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Governance of Africa’s Resources

Based in Cape Town, GARP provides advisory and research support to governments and other stakeholders on governing Africa’s natural resources to maximise their equitable and sustainable development contributions. Regular field research, policy convening and dialogue activities are led by GARP experts in the three focal areas of mining and development; energy and the green economy; and the governance of ecosystems and commons resources (including fisheries and forestry).

Increasingly acknowledged as an influential African voice on resource governance, the programme works closely with local, regional and other international partners, including through the SAIIA Change-Makers forum and the Governance of Africa’s Resources Research Network (GARN). Co-ordinated by GARP, the network facilitates capacity-building, knowledge-sharing and the up-scaling of research outputs beyond the respective national levels.

View a playlist of videos related to this programme on YouTube. Contact the programme on resourcegov[@]saiia.org.za.

WE THE people are allowing South African parliamentary democracy to fail us. To illustrate the point, how many readers of Business Day have participated in Parliament, attended a parliamentary portfolio committee meeting, or even met the MP who is assigned to their constituency?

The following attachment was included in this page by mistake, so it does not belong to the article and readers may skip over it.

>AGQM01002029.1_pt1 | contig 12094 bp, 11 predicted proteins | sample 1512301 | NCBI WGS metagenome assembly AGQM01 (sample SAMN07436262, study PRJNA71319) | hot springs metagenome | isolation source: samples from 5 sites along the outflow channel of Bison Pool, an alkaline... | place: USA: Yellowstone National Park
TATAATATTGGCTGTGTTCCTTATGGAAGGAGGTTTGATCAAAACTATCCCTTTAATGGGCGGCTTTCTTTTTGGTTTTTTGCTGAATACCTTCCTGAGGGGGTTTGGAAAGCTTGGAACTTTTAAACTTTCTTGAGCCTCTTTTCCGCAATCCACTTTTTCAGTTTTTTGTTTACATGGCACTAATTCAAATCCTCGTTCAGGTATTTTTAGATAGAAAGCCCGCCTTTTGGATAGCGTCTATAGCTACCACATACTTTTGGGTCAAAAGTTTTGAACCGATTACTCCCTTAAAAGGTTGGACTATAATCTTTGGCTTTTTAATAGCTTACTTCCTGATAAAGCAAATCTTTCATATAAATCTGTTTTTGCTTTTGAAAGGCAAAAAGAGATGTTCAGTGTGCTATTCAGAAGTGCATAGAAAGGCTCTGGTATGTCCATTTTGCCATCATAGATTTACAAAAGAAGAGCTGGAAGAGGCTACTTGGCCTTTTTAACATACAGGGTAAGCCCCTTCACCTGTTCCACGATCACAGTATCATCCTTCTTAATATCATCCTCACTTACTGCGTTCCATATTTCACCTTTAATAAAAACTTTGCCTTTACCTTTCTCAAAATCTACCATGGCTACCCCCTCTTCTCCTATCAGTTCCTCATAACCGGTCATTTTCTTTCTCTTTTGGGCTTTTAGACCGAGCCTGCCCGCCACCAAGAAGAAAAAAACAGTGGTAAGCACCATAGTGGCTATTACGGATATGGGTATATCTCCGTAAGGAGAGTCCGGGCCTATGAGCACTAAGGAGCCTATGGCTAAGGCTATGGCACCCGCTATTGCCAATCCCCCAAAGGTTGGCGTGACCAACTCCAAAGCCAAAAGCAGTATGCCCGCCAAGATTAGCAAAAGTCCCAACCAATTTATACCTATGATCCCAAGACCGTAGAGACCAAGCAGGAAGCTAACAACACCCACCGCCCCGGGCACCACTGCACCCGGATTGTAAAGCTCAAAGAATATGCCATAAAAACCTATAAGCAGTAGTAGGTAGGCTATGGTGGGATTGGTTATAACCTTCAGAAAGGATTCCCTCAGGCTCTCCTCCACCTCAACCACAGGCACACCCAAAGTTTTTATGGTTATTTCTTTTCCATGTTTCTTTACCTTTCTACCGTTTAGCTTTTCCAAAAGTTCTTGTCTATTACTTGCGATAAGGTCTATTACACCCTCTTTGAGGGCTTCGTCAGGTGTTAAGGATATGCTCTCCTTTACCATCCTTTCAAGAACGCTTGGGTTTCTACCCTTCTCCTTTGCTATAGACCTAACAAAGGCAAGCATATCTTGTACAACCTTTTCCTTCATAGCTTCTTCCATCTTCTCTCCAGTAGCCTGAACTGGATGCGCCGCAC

Africa holds nearly 30% of the planet’s mineral reserves, including 40% of its gold, 60% of its cobalt and 90% of the world’s platinum reserves.  The continent is also an increasingly important global oil producer and has the second largest tropical rain forests in the world.  Rather than these resources being a driver of African development, in many cases their exploitation and extraction has led to environmental degradation, but also to poor governance, underdevelopment and conflict. 
Position: SAIIA KAS Visiting Scholar 2017Programme: Governance of Africa's Resources Programme
Position: SAIIA KAS Visiting Scholar 2017Programme: Governance of Africa's Resources Programme
Sir Nicholas Stern, from the British High Commission, is undertaking an international tour to promote The Stern Review and his economic message on the urgency of tackling climate change through active dissemination of the key issues. The Review was launched on 30 October 2006 and it has received significant and positive media coverage around the world. He will be at the institute where he will discuss his findings under the topic 'The Stern Review: Economics of Climate Change' at Jan Smuts House at 7pm. A copy of the Stern Review is available at www.sternreview.org.uk RSVP: Pumla Moguerane on (011) 339-2021 or mogueranep@saiia.wits.ac.za Venue: Jan Smuts House
Business Day AS THE world’s poorest, most agriculturally dependent continent, Africa is the most vulnerable region to global climate change. It is estimated that Africa’s gross domestic product could decline up to 10% because of the effects of this phenomenon. Yet, the World Economic Forum on Africa and recent discussion on Africa’s economic outlook for this year made minimal mention of climate change and its economic ramifications for African countries. This is cause for concern, given that climate change is one of the most significant sustainable-development challenges facing the world, with huge implications for all economic enterprises.
Position: Senior ResearcherProgramme: Governance of Africa's Resources Programme
Head: Governance of Africa's Resources Programme
Position: Senior Researcher Visiting FellowProgramme: Foreign Policy / Governance of Africa's Resources Programme
Position: Senior ResearcherProgramme: Governance of Africa's Resources Programme
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